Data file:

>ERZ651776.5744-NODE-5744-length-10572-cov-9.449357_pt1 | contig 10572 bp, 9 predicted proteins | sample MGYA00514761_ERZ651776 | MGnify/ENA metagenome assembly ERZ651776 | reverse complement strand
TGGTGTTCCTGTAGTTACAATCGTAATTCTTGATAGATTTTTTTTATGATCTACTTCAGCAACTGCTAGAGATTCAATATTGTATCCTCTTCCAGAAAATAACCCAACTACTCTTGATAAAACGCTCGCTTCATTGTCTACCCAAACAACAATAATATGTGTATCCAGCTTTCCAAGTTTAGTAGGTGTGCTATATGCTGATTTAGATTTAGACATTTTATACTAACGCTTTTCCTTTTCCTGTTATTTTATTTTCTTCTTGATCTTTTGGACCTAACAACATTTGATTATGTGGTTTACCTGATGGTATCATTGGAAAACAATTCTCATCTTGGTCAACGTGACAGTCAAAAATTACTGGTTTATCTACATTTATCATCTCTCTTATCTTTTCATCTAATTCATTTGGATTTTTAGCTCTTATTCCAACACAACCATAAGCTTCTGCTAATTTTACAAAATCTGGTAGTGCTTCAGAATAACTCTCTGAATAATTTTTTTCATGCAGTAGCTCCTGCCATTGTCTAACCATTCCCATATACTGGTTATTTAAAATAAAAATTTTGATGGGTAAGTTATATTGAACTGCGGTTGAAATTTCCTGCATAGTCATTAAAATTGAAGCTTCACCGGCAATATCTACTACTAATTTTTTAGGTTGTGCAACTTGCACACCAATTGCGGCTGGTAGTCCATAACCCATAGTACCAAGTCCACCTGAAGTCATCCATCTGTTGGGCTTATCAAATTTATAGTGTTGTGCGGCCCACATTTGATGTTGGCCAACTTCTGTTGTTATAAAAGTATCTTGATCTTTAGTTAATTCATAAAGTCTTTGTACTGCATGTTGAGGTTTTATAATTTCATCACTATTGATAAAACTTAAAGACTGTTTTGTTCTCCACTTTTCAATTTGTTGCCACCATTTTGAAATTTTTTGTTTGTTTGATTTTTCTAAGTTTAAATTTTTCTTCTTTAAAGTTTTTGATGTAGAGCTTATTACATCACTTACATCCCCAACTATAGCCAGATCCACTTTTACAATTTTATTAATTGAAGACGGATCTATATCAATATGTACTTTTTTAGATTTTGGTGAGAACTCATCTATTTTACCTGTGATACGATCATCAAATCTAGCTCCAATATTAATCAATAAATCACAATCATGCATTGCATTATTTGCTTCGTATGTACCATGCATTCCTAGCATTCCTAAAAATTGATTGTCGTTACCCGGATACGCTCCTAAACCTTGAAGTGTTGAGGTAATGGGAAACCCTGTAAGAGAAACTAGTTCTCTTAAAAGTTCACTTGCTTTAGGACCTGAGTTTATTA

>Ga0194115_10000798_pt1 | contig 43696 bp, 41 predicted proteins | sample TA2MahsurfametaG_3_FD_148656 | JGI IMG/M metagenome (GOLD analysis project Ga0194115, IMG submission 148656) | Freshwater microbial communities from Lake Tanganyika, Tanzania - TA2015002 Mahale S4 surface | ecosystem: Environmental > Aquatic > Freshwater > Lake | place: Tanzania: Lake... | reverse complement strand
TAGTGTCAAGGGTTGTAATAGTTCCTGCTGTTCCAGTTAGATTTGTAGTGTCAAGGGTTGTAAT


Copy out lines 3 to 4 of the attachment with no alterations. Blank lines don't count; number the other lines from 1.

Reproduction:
>Ga0194115_10000798_pt1 | contig 43696 bp, 41 predicted proteins | sample TA2MahsurfametaG_3_FD_148656 | JGI IMG/M metagenome (GOLD analysis project Ga0194115, IMG submission 148656) | Freshwater microbial communities from Lake Tanganyika, Tanzania - TA2015002 Mahale S4 surface | ecosystem: Environmental > Aquatic > Freshwater > Lake | place: Tanzania: Lake... | reverse complement strand
TAGTGTCAAGGGTTGTAATAGTTCCTGCTGTTCCAGTTAGATTTGTAGTGTCAAGGGTTGTAAT